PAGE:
Canadian salesman enjoying his Savage home

Steve Hamel

Having lived in Savage for six years, Bill Leslie is convinced he would never want to live anywhere else. From the outdoor recreational opportunities to the sense of community, Savage is the perfect place for the jovial salesman from Saskatchewan

“I never want to leave Savage,” Leslie said. “It’s the best place I’ve ever lived.”

Known as “Canadian Bill” to the children in Savage, Leslie was raised in Regina, Sask., a city of about 200,000, practically a metropolis compared to rural Savage. Despite his city roots, Leslie says he has become a country boy. He enjoys fishing on the Yellowstone River and hunting in the area around Savage, which is home to whitetail deer, mule deer and pronghorns.

What makes Savage special to Leslie is the people. Over the summer, a vicious storm knocked down trees all over town. Leslie ended up with four fallen trees on his property. When he went outside the following day to clear the debris, a group of chainsaw-wielding neighbors showed up at his house to help saw up the fallen trees. A job that would’ve taken Leslie all day by himself was finished in two hours. “There is such a sense of community,” Leslie said. “You don’t get that in a city.”

Leslie makes his living meeting with ranchers across the MonDak region to sell and service Lewis Cattle Oilers, which control external parasites and flies by rubbing topical insecticide into a cattle’s coat. “I love what I do,” he said. “You get to meet new people all the time.”

Leslie is the northern U.S. sales manager for Lewis Cattle Oilers, a company based in Oak Lake, Man. A Lewis Cattle Oiler provides year-long parasite self-treatment using a cattle’s natural urge to scratch. It includes an insecticide-filled wick positioned at a 45-degree angle to allow a scratching cattle to rub the insecticide into the top and sides of its body. Calves help treat the underside of their mothers by rubbing the treatment on their own faces and cleaning pests off their mothers’ udders. A Lewis Cattle Oiler helps control flies, mosquitoes, ticks and lice.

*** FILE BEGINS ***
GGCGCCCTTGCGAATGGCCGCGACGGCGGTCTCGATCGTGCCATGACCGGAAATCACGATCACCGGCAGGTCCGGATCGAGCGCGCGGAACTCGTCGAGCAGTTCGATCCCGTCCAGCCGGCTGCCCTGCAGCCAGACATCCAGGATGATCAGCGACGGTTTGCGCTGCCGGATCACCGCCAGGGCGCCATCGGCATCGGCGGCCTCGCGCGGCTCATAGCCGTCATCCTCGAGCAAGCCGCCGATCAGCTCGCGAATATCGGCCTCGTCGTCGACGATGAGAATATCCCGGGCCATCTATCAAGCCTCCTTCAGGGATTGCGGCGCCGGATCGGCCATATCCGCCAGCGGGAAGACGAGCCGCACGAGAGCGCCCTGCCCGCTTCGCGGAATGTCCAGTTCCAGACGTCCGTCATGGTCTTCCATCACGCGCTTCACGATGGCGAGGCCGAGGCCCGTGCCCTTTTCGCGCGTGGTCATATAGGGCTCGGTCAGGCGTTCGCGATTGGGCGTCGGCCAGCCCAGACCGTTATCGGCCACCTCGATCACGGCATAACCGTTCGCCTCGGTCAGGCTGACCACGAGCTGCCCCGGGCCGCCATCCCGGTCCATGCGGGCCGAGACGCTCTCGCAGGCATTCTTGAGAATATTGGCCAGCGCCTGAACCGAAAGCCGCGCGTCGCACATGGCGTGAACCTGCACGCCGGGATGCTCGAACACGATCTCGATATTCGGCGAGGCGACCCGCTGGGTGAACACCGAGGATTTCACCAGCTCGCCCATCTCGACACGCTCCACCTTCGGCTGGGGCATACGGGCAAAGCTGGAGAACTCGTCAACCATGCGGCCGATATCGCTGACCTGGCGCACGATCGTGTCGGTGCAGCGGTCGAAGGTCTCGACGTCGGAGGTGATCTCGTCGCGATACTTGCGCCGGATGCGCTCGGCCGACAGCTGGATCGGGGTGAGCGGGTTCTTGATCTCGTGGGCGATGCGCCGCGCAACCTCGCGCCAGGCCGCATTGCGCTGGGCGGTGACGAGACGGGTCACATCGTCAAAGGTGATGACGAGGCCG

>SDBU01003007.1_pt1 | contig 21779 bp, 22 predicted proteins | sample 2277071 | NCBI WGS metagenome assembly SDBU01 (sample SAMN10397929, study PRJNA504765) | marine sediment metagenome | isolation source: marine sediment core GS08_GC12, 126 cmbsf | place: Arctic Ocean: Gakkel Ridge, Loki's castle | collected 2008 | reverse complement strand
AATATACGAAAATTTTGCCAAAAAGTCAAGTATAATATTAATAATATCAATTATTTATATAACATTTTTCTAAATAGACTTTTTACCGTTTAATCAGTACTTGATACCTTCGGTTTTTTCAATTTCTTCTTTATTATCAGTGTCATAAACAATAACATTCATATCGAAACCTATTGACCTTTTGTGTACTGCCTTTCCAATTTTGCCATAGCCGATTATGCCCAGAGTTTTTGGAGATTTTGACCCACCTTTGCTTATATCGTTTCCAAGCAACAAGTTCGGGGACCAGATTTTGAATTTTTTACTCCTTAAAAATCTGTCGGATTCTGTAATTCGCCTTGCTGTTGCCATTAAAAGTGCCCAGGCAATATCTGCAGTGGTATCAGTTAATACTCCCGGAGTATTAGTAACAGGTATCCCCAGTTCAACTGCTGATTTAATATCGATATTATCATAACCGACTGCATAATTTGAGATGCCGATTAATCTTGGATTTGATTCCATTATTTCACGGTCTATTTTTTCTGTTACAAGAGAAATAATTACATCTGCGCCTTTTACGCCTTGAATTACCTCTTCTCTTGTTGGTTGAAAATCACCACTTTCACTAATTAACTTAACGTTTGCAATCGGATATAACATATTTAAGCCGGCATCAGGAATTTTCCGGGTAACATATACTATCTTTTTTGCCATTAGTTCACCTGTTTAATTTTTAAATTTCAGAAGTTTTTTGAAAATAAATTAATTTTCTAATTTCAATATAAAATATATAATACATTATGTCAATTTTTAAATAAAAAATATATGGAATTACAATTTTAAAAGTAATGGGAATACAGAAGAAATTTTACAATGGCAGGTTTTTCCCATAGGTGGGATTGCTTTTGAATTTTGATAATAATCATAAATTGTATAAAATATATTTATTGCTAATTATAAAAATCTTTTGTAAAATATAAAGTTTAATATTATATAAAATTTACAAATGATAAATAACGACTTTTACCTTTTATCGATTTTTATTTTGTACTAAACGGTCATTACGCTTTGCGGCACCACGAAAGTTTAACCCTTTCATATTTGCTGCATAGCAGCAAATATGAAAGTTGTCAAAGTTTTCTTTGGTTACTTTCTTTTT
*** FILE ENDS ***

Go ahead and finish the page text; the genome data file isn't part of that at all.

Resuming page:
Leslie said pest control is important because parasites interfere with weight gain in calves, which means fewer pounds of beef for ranchers to sell. “It is so important for cattle producers to try to control external parasites,” he said.

Leslie will have a Lewis Cattle Oiler on display at his booth at the MonDak Ag Days Trade Show Thursday and Friday at the Richland County Fair Event Center. He registered late for the trade show last year and ended up having to set up outside the event center, so he’s looking forward to having an indoor booth this time. He has also attended trade shows in Glendive, Minot, N.D., Bismarck, N.D., and Williston, N.D.

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